16 B4 Phoebe and Her Unicorn by Dana Simpson by Rob Harrell THURSDAY June 21, 2018 Heart of the City by Mark Tatulli The Fusco Brothers by J.C. Duffy Pooch Café by Paul Gilligan The Duplex by Glenn McCoy LIO by Mark Tatulli Fred Basset by Alex Graham Cornered by Baldwin In the Bleachers by Steve Moore Tank McNamara by Bill Hinds & Jeff Millar Baldo by Hector Cantu & Carlos Castellanos ACROSS 1 It s in cosmetics 5 U-turn from most 10 Bit of facial hair 14 Post-first quarter tide 15 Type of statesman 16 Colorful eye part 17 Remove an outer layer? 20 Computer key 21 Daubs a wall 22 Barge kin 24 Temperamental performer 25 Abbr. of the extreme 28 Thing on a city map, cut 29 Mountain in Crete 30 Like a busy match? 33 Farm storage facility degree shapes Universal Crossword Edited by Timothy Parker June 18, Nary a person 39 Place for wannabes? 42 Morsel in the forest 43 Shrek s species 44 Be worrisome 45 Roman X 46 It s butt-ery? 48 Vandalize 50 Visitors from afar 51 Tender to the touch 52 Pond surface stuff 54 Stale kin 57 Leader of a procession 61 Cover in The Matrix? 65 Former student 66 Some big birds 67 China s continent 68 Flattopped hill 69 Expensive boat 70 Water provider DOWN 1 Position for the opposition 2 Like healthy beef 3 Many trees 4 Things for fencers 5 What s remaining 6 Will Ferrell character 7 Without further... 8 D.C. pol 9 Timid 10 St. (Windward Island) 11 Shakespeare s place 12 Rest provider 13 Baldness concealers 18 Two-tone sea predator 19 Super-wise person 23 Do a hosting duty 24 Finalizes a surrender 25 WWI craft 26 Weapon for tilts CLASSIC COVER-UP By Timothy E. Parker 27 Use a fitting room 30 French river 31 Arm full of water 32 Acid and blood, for two snow, rain Winter burner 38 Big doofus 40 Lay out, as a new rug 41 Earl Grey container 47 Line from the heart 49 Regretful one 51 Greek S 53 Bright parrot 54 Close with oomph 55 Thing way up north 56 Burdensome duty 58 2/14 handout 59 Use a 69-Across 60 And others, briefly 62 I see it! 63 Clue seeker, briefly 64 Derisive laugh Horoscope by Eugenia Last ARIES (March 21-April 19): Put more energy into the changes you want to make. Whether it has to do with work or a relationship, you are better off showing how you feel. TAURUS (April 20-May 20): Take your time. Don t feel the need to make a snap decision, even if someone puts pressure on you. GEMINI (May 21-June 20): Home improvements, physical fitness and taking the time to think matters through before you agree to something someone wants you to do should be priorities. CANCER (June 21-July 22): Assess whatever situation you face and take action. Added discipline and insight will help you make choices that will lead to positive change. LEO (July 23-Aug. 22): You may crave change, but if you act in haste, you will make a mistake that can affect your position, status or reputation. VIRGO (Aug. 23-Sept. 22): Share your thoughts. Someone you care about and respect will have valuable advice to offer that will change the outcome of whatever it is you are trying to do. LIBRA (Sept. 23-Oct. 22): Keep moving. Don t let laziness set in, or you will let someone down. Complaints can be expected if you don t hold up your end of an agreement. SCORPIO (Oct. 23-Nov. 21): If you want things to get done, you ll have to do them yourself. Use your imagination to find an effective way to reach your goals. SAGITTARIUS (Nov. 22-Dec. 21): Be careful how you deal with others. Keeping details straight and sticking to the facts will help you deal with someone s inconsistency, confusion or emotional manipulation. CAPRICORN (Dec. 22-Jan. 19): You ve got the information to follow through with your plans. Changes you make will encourage financial gains as well as help to improve your relationship with a friend or relative. AQUARIUS (Jan. 20-Feb. 18): You ll feel anxious and compelled to make a change without thinking matters through. A problem with institutions will develop if you don t abide by the rules. PISCES (Feb. 19-March 20): Look for a way to bring in more cash. Use your skills to help others; you will receive unexpected rewards. Don t take risks that can lead to injury or poor health. Thatababy by Paul Trapp Answers on B5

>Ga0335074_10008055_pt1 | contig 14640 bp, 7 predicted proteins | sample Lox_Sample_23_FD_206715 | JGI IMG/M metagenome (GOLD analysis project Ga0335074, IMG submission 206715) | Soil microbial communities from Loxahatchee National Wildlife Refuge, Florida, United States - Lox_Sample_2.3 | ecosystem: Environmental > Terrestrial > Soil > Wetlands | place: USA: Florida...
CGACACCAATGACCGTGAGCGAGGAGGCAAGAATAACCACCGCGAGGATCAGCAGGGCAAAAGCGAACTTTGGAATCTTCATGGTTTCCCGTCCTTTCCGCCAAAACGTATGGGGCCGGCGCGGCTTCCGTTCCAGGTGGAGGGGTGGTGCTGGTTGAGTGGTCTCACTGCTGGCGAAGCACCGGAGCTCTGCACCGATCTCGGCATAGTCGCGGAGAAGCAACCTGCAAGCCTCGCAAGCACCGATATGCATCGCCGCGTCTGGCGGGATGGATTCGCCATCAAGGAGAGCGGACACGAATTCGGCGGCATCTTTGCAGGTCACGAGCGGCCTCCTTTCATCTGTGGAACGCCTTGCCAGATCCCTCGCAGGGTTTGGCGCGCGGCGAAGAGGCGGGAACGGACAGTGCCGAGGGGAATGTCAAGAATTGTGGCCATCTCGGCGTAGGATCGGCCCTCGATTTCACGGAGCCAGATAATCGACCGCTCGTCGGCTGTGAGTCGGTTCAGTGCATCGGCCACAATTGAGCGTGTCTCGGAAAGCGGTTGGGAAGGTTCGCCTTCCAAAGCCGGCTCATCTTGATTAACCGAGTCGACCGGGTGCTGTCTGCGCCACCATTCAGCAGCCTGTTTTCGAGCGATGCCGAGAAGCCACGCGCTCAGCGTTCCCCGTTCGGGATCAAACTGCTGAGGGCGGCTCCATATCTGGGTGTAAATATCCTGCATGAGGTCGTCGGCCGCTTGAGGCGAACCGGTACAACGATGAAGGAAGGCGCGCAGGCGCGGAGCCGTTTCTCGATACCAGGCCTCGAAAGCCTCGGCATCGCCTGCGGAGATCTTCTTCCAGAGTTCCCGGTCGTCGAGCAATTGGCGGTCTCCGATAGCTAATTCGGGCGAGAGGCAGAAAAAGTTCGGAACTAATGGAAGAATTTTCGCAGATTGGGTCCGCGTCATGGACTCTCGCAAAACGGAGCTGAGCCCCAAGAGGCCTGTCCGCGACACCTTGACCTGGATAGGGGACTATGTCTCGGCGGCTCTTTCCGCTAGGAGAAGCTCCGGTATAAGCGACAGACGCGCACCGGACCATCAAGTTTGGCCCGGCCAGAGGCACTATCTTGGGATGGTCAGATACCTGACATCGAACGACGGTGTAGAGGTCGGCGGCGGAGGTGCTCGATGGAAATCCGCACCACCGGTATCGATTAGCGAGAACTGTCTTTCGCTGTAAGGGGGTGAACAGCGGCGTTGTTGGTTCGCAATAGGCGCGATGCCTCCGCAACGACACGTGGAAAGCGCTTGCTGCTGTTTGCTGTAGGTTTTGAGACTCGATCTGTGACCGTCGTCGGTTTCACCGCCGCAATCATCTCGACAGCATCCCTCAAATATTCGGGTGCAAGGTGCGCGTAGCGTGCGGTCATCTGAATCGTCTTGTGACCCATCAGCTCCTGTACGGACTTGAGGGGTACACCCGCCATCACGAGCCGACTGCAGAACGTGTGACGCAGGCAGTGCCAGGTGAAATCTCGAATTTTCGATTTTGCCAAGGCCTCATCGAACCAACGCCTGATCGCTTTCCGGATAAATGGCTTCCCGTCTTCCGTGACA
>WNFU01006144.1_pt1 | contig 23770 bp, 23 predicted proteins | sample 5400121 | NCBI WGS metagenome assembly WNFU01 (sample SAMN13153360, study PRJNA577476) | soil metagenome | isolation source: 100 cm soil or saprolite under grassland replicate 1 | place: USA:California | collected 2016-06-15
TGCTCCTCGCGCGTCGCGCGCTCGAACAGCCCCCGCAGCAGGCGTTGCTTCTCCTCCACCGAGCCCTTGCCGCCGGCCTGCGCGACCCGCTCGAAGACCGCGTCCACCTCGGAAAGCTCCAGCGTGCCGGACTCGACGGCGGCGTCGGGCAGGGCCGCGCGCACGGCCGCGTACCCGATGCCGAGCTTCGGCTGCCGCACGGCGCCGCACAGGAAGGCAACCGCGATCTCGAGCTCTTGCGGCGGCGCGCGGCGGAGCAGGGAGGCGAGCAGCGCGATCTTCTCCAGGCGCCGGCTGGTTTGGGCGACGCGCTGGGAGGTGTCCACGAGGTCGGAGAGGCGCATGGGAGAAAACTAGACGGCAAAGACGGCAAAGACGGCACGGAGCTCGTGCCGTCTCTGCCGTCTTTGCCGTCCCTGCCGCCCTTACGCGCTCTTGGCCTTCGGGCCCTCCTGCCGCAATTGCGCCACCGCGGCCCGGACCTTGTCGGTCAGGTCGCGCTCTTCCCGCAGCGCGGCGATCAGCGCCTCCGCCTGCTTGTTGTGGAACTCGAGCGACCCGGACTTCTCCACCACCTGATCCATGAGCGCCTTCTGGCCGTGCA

17 THURSDAY June 21, 2018 B5 Bulletin Board Tooele Senior Center The senior center is for the enjoyment of all seniors 55 and older. New and exciting activities include bridge, pinochle, bingo, exercise program, line dancing, woodcarving, Wii games, watercolor class, movies and health classes. Meals-on-Wheels available for homebound. Lunch served weekdays. For age 60 and above, suggested donation is 3. For those under age 60, cost is 5. Transportation available to the store or doctor visits for residents in the Tooele and Grantsville areas. For transportation information call For more information about the Tooele Center, call Donate to library Please remember the Friends of the Tooele City Library when doing your spring cleaning and donate your used books to the bookstore in the library. Money from book sales is used to support programs within the library. The library is located at 128 W. Vine St. For more information, call or go online to tooelecity.org. Thank you for your support. Books for the Whole Family Donated children s books and paperbacks are for sale for 25 cents, and hard-covers are being sold for 1 from 11 a.m.-5 p.m. on Fridays, 5-8 p.m. on Mondays and 11 a.m. to 2 p.m. on Tuesdays at the Tooele City Library. All proceeds go back to the library for projects and programs. Bingo is back St. Marguerite Catholic Church has started its bingo games again on Fridays starting at 6:45 p.m. Come and have a good time. Food is available. Call with questions. Grantsville Share the past Share the past, submit a history, obituary, or a picture of a deceased relative. The Family History Center in Grantsville is assembling a record of Grantsville residents. Your submission may be made by ing to or by coming into the center at 115 E. Cherry St., or by mail to PO Box 744, Grantsville, Utah Come in and receive help from our trained consultants. For more information, call or Senior Center The senior center is for the enjoyment of all seniors age 55 and older. For information, call Activities include Bunco, exercise programs, bingo, ceramics, pinochle, movies and wood- carving, etc. Meals-on-Wheels is available for the homebound. Lunch served weekdays. For age 60 and above, suggested donation is 3. For those under age 60, cost is 5. Transportation is available to the store or doctor visits for residents in the Tooele and Grantsville areas. For transportation information, call Daughters of Utah Pioneers The DUP is seeking any family histories, photographs, books, stories or vintage artifacts (before 1900) to display at the DUP Grantsville Museum, located at 378 W. Clark St. (in the basement of the J. Reuben Clark Farmhouse across from the Grantsville Cemetery). For more information, call Ellen Yates at or Coralie Lougey at Visit or Schools Story and Craft Hour Join us every Monday at 10 a.m. at the Tooele Family Center-PIRC as we enjoy the adventures of books and make fun crafts. For more information, call ext We are located at West Elementary School, 451 W. 300 South, Tooele. Please enter through the south side doors. Free Preschool Hour Every Tuesday at 10 a.m., the Tooele Family Center-PIRC has a fun activity hour of learning, singing and creating. The class is for all children up to 5 years old. Please come and enjoy the fun. For more information, call (435) ext We are located at West Elementary School, 451 W. 300 South, Tooele. Please enter through the south side doors. St. Marguerite Catholic School Students of all faiths are welcome from preschool through 8th grade at Tooele County s only faith-based school. Featuring all-day Kindergarten, all-day preschool, junior high grades 6-8, small class sizes, and an enhanced STEM curriculum. Give us a call at or visit Education Family Finance Challenge Join the Family Finance Challenge sponsored by USU Extension. Make a family finance goal, attend fun activities, join the Facebook group and report how you are doing meeting goals during this 12- week program. Earn enough points and receive a 50 Wal-Mart or grocery store gift card. To register, go to extension.usu.edu/ tooele and click on Tooele County Saves Challenge box. Fill out survey to begin. Questions? Contact Darlene at darlene. or text/call Online courses Online courses in Network+ and Security+ IT are designed for the IT professional who seeks to upgrade his or her skills and knowledge of networking and security. Courses prepare students for the CompTIA Network+ and Security+ exams. Call Tooele Technical College at for more information or to enroll. Get enrolled Start the New Year off right and enroll in training at Tooele Technical College. Sharpen your current skills or train for a new career. Most programs have open enrollment and you can enroll anytime of the year. Get a commercial driver s license in as little as 4 weeks and get on-the-road to a lucrative career. Tooele Tech also offers CPR classes to its students and the public on the second Monday of every month. Become CPR certified at Tooele Tech. For more information, call or visit tooeletech.edu. Train to work Tooele Technical College s new Software Development program and Nail Technician program have immediate openings. Train to work in the computer software industry or own your own business as a licensed nail technician. Visit tooeletech.edu for more information. Adult Education Get your high school diploma this year at the Tooele Community Learning Center. All classes required for a high school diploma, adult basic education, GED preparation and English as a second language are available. Register now to graduate just 50 per semester. Located at 211 Tooele Blvd. Call Adult education classes are for students 18 and over. ESOL ESOL conversational classes are held Tuesdays and Thursdays at the Tooele Community Learning Center. ESOL students may also come anytime the center is open for individualized study. Registration is 50 per semester. Located at 211 Tooele Blvd. Call for more information. Early Head Start Do you have a child under age 3? Are you currently pregnant? VANTAGE Early Head Start is a free program for eligible families that offers quality early education for infants and toddlers in the home; parent education; comprehensive health services to women before, during and after pregnancy; nutrition education and family support services. Call or ext. 211 to apply or for free additional information. Free developmental evaluation DDI VANTAGE Early Intervention offers a variety of services to families with infants and toddlers from birth to age 3. Individualized services are available to enhance development in communication, motor development, cognition, social/ emotional development, self-help skills and health concerns. Contact us for a free developmental evaluation at Charity Tooele Children s Justice Center Tooele Children s Justice Center is in need of DVD-Rs, soda, bottled water and snacks. We appreciate all donations. For inquiries or drop-off, call S. 100 East, Tooele. United Methodist Dinner Tooele United Methodist Church offers a free dinner every Wednesday. Coffee and social hour starts at 4 p.m. and dinner is served from 5-6 p.m. All are welcome. Tooele Valley Resource Center The Tooele Valley Resource Center, now sharing a building with the Tooele County Food Bank at 38 N. Main Street, Tooele, is currently in need of donations. Please consider donating items such as deodorant, Chapstick, lotion, diapers, formula, toilet paper, shampoo, conditioner, combs and brushes. Cash is also welcomed. Those who receive services include individuals or families in crisis, the homeless and families at risk of becoming homeless. For more information, call or fax First Baptist Food Pantry The First Baptist Church in Tooele is offering an emergency food pantry to meet the needs of our community. Hours are Saturdays from 10 a.m. to noon. First Baptist Church is located at 580 S. Main Street. For information, call Food Banks Tooele County Food Bank, Grantsville Emergency Food Pantry, and the Tooele County Food Bank are in need of canned meats, soups, pasta and any non-perishable foods. We are accepting donations for Pathways Women s and Children s Shelter (victims of domestic abuse). They are in need of socks, underwear, blankets for twin beds, hygiene products (hairspray, hair gel, body wash, nail polish and remover) toys. Anything will be appreciated. Underwear and socks must be new. Other items can be gently used. Please help us help our community. Drop boxes are located in the Intermountain Staffing Office, 7 S. Main Street #203 in Tooele. Baby blankets needed Baby blankets are needed for the nursery at Mountain West Medical Center. Blankets should be new and in good condition. Homemade blankets are also accepted if new. Donations can be turned in to the volunteer desk at Mountain West Medical Center, 2055 N. Main Street in Tooele. Call Diane at with any questions. Community Closet Clean out your closets. The Community Closet is accepting donations for gently used clothing. Donations are accepted at your neighborhood school. Contact Christy Johnson at with any questions. Moose The Tooele High School Class of 1953 held its 65th Reunion on May 26, 2018, at Speirs Farm in Tooele. Pictured, sitting on lawn: Joyce Kirk Tate, Don Smith, Bonnie Hutchison Dunyon and Ramon Jones. Seated: Kathryn McPhie Gillespie, JoAnn Price Jacobson, Marilyn Tate Taylor, Lois Remington Kelly, George Black, Bud Pendleton, Vivian Walters Groscost and Colleen Wright Sheets. Standing: Ted Hawkins, Earl Nelson, Nolan Yates, Barbara Hiss Millward, Dick Hall, Janeen Twede Whitehouse, Bill Pitt, Ella Rae Hall Hayes, Gary Jones, Donna Riding Walden, Carol Nielson Geldmacher, Don McPhie, Jay Shields, Carol Rasmussen Womac and Janet Marshal Schaap. Meals at the Lodge Friday and Saturday night dinners will be served from 5-9 p.m. Friday night dinners change weekly or you can order from the menu. All meals are for a reasonable price. No orders taken after 8:45 p.m. Daily lunch specials are available at the lodge from 11 a.m. For members and their guests only. Breakfast Breakfast will be served every Sunday meeting at 10:30 a.m. Please attend the men s meeting at 9:30 a.m. and the women s meeting at 12:30 p.m., and enjoy a great breakfast. Entertainment Several bans will join in a celebration of life for Richard Dixon on Saturday, June 30 from 12-4 p.m. Meetings WOTM meetings starting on Sunday, July 1 will be held at 11:30 a.m. Veteran s appreciation dinner A Veteran s appreciation dinner will be held on Thursday, June 28 at 5:30 p.m. Golf tournament The second Tri-lodge Golf Tournament will be held at Oquirrh Hills Golf Course on Sunday, July 22 with an 8 a.m. shotgun start. The Eagles will host the event and all proceeds will go to the Diabetes Prevention fund. Call the Eagles at to sign up. Eagles Dinner Friday dinners have been postponed until further notice. Sunday breakfast Breakfast will be served every Sunday this month. You can have the special for 5 or order from the menu, which is 7.50 for adults and 3.50 for children up to 11 years old. The breakfast includes a glass of juice, milk or cup of coffee with refills. Bad beer is available. Come bring the family and have a good breakfast at a nominal price. Public is invited. Elks Meetings Lodge meetings are held the second and fourth Tuesday of every month. House committee meetings are held every third Tuesday of the month. All members are welcome and encouraged to attend. Friday Night Dinners Friday Night Dinners have returned and are from 6-9 p.m. If there is something new or different you would like to see, stop by the social quarters, fill out a survey and let us know your opinion. Snacks Hungry? Need a snack? Available in the social quarters, during business hours: Nachos 2.50, hot dogs 2, burgers 3.75 (4 with cheese), chicken sandwich 3.75 (4 with cheese) and personal pizzas 3. Historical Society Historical books Tooele County Historical Society s books are available to purchase at meetings. The History of Tooele County Volume II is 35, The Mining, Smelting, and Railroading in Tooele is 25, and we also have eight note cards depicting four different pioneer buildings for 4. These make great gifts for family and friends. Please call Alice Dale at if you would like to purchase these books. Seeking Historical Items The Tooele County Historical Society would like members of the community who have any family or personal histories, photographs, books, brochures, DVDs, VHS tapes or newspaper articles that you would like to donate to our organization to please call us. We are also looking for books, newspaper articles, photos, brochures or any history that pertains to the Tooele County area. If you would like to donate them to our organization, or if you would let us make a copy for the Tooele County Historical Society, please call Groups and Events 5K Freedom Run Registration is now open for the Tooele Kiwanis Club s 5K Freedom Run scheduled for July 4. Register early at tooelekiwanis. com Class Reunion Tooele High School classes 1977 and 1978, come and celebrate our 40th reunion on Aug. 18, 2018, at 6 p.m. at the Eagles Nest at Tooele Army Depot. Cost is 40 per person if paid by July 1. After that date the cost is 50 per person. If you don t want dinner and just want to socialize, the cost is 20 per person. Social hour is at 6 p.m., dinner at 7 p.m. and dancing at 8:30 p.m. Please remit payment to THS Reunion Class of 1977 and send to: Cecelia Russell (Bankhead), 316 Upland Dr., Tooele, Utah or to Sam Woodruff, PO Box 711, Tooele, Utah Please feel free to Cecelia at or Jeanie at if you haven t already heard from us. We are trying to compile an updated class list with current information. Artist of the Month Connie Bonjour is the Stansbury Art and Literary Society artist for June. Bonjour was born and bred in a small town on the Mississippi River. While growing up in the rolling hills of northwestern Illinois, she and her brother would often go walking and bird watching in the woodlands. She and her husband moved to Utah in 1976, where she has learned to appreciate the beauty of the mountains and desert. Bonjour enjoys both watercolor painting and digital photography. Birds are one of her favorite watercolor subjects. She has become very adept at capturing with an artistic eye the flora and fauna of Tooele Valley. Her artwork will be displayed on the Wall Gallery at the Tooele County Chamber of Commerce building, 154 S. Main St., Tooele, for the month of June. The public is invited to view these works during the chamber s regular business hours. Tooele Gem and Mineral Society The Tooele Gem and Mineral Society club meets the third Tuesday of the month (except June, July and Aug), 7:30-9:30 p.m. in the Pioneer Museum downstairs conference room located at 47 E. Vine St. Tooele. Come learn about rocks, minerals and ways to craft them and enjoy field trips for rock collecting. Membership is 15 per year. For more information, send questions to gmail.com. Local author seeks photos A local author and historian is seeking original photographs of Saltair, Black Rock, Garfield Beach and/or Lake Point, as well as any similar turn-of-the-century attractions and resorts for an upcoming book project. Those who wish to contribute information or photographs of these parks should contact Emma Penrod at Contributions will be printed with credit in a yet-to-be released pictorial history book. There is no such thing as too many photographs as the author needs a minimum of 160 photographs, and any help is greatly appreciated. Tooele Valley Free Masons Tooele Valley Free Masons meet the second Friday of each month for dinner and socializing. If you are interested or have questions, please join us at the Lodge, located at the corner of Settlement Canyon Road and state Route 36, or call at Tooele Valley Family History Center Research your ancestors free with trained FamilySearch volunteers at the Tooele Valley Family History Center, 751 N. 520 East, Tooele. Phone Hours of operation: Tuesday through Friday, 10 a.m. to 4 p.m. Tuesday and Thursday evenings 7-9 p.m. Wednesday evenings by appointment only. Special classes offered regularly. Call the center for more information. Tooele Family Al-Anon Al-Anon meetings are held Wednesdays at 11 a.m. in the Tooele Pioneer Museum s basement at the back of the building. For questions or more information, please call Allene at or Elizabeth at or Tooele Al-Anon Choices 4U This group meets Sundays at 5 p.m. at the Mountain Faith Lutheran Church, 560 S. Main St., Tooele. For more information, contact Gesele at or Jo-Ann at Alcoholics Anonymous Meetings are held daily at noon and 8 p.m. at the Oasis Alano Club, 1120 W. Utah Ave. For more information, contact Lance at or Wendy at Alzheimer s Caregiver Group Join us the 3rd Monday of each month from 2-3 p.m. at Mountain West Medical Center in Tooele. The Tooele County Health Department s Aging Services program is the sponsor for these Alzheimer s Association Caregiver Support Groups. The groups are designed to provide emotional, educational and social support for caregivers. Questions call Food Addicts in Recovery Anonymous Are you having trouble controlling the way you eat? Food Addicts in Recovery Anonymous (FA) is a free, 12-step recovery program for anyone suffering from food addiction. Meetings are held every Saturday at 9 a.m. at the Pioneer Museum, 47 E. Vine Street in Tooele. Enter at the north back entrance. For more information, call Millicent at or Carolyn at or visit www. foodaddicts.org. Everyone is welcome to attend. Tooele County Aging Tooele County Aging is looking for volunteers to help us meet the needs of seniors in the community. Many seniors require assistance and need rides to doctors or other health professionals. Rides help seniors live more independent lives. Call for more information. The Grantsville and Tooele Senior Centers also are in need of volunteers. For more information about volunteering at the Grantsville Center, call Dan at For volunteering at the Tooele Center, call Debbie at Life s Worth Living Foundation Suicide support group meetings are held every fourth Thursday at 7 p.m. at Mountain West Medical Center, 2055 N. Main Street in Tooele, in the classroom by the cafeteria. If you struggle with suicidal thoughts or have lost a loved one to suicide, please plan on attending. Please go on Facebook and like our page to keep current with our latest news and events. Contact us on that page. Visit lifesworthlivingfoundation.com or call LIVE. Disabled American Veterans Chapter 20 The Jordan M. Byrd Tooele County Chapter for the Disabled American Veterans holds monthly general membership meetings at the Pioneer Museum, 47 E. Vine Street in Tooele, every third Thursday of the month at 8 p.m. Those who wish to attend the leadership meeting at 7 p.m. are welcome to listen to the appointed members meeting. All Tooele County veterans are invited to attend. Disabled American Veterans (DAV) will hold its monthly executive and general meetings on the third Thursday of every month at the Pioneer Museum (rear entrance). The executive meeting will be at 7 p.m. and the general meeting will be at 8 p.m. The DAV is looking for volunteer drivers no DAV membership is required. Will need a VA physical. No monthly meetings are held in December. Call commander James Yale at or senior vice commander Dustee Thomas at Health Department and Aging Services hours The Tooele County Health Department and Aging Services new hours of operation are Monday-Thursday, 8 a.m. to 6 p.m., and Friday from 8 a.m. to noon. Check out our calendar on our main page for holiday hours and closures. For more information, call Tooele Naranon Circle of Hope to Recovery Tooele Naranon meets Thursdays at 6:30 p.m. at 134 W North, Ste. 4 in Tooele (Bonneville Mental Health). Open to all those affected by someone else s addiction. As a 12-step program, we offer help by sharing our experience, strength and hope. For more information, please contact Terri at Military Items Wanted When you no longer want your military items, do not take them to Deseret Industries or a thrift store. Bring them hats, helmets, dress uniforms, boots, shoes, pants, jackets, backpacks, belts, canteens, pouches, old photos, etc. to 775 S. Coleman Street. They will be displayed with honor and respect. Call Matthew or Tina at Children s Choir Auditions Rising Voices Children s Choir is an auditioned children s choir for children 7-14 years of age. The talented Katelynd Blake, owner and director of Blake Music Studios, directs the choir. Blake has a degree in vocal performance and has taught at the collegiate level. If your child loves to sing and you are looking for an exceptional musical experience for them, this is it. For more information and to register for an audition, please visit blakemusicstudios. com or call Rocky Mountain Hospice Want to have more meaning in your life. Do you want to do something that is satisfying and of great service to your community? Then become a Rocky Mountain Hospice volunteer. No experience required. All training, background check and TB tests provided by Rocky Mountain. The only requirement is your desire to help someone in need. Please contact Diane Redman at Rocky Mountain Hospice at The Next Chapter The Next Chapter is a free social support and educational program to help widows and widowers adjust to the loss of their spouse through monthly activities. You are invited to join others who are on the same page as you, to begin a new chapter in your life story. Call Sarah with Tooele County Aging Services at for more details. Sons of Utah Pioneers Anyone interested in the history of Tooele City, Tooele County or Utah pioneers, we need you. Please come and join us for a potluck social dinner at the LDS church, 192 W. 200 South, Tooele. For more information, please contact Joe Brandon, or The local Sons of Utah Pioneers meets the first Thursday of each month at 6:30 p.m. Grandparent Networking Group Come meet and network with others who are raising their grandchildren. For address or other information, call Trisha or at yahoo.com. TC Squares Dance Club The TC Squares Dance Club has begun dancing again on Mondays at the Clarke Johnson Jr. High Cafetorium, 2152 N. 400 West, Tooele, from 7:30-9:30 p.m. Please bring finger food to share. For more information, contact Woody at , Roberta at or visit the club s website at tcsquares.com. Tooele County Homemakers The new season of Tooele County Homemakers is from September to May. For December and January, the group will meet on the second Tuesday of both months from 10 a.m. -1:30 p.m. at the USU Extension Office auditorium or inside the Tooele County Health Department, 151 N. Main, Tooele. The meetings include a luncheon and often include speakers. For more information, call Thiel at Tooele County Quilters It s a new year and the Tooele County Quilters are ready to go. If you re interested, come join us for our first meeting of 2018 at 9:30 a.m. on Jan. 16 in the Tooele County Health Dept. auditorium. Dues are 20 per year to be paid at the first meeting. All meetings are held on the third Tuesday of each month. For more information, call Bulletin Board Policy If you would like to announce an upcoming event, contact the Transcript-Bulletin at , fax to or to The Bulletin Board is for special community events, charitable organizations, civic clubs, non-profit organizations, etc. For-profit businesses should contact the advertising department. Please limit your notice to 60 words or less. The Tooele Transcript-Bulletin cannot guarantee your announcement will be printed. To guarantee your announcement please call the advertising department at Information must be delivered no later than 3 p.m. the day prior to the desired publication date. Comics Page Puzzle Answers from page B4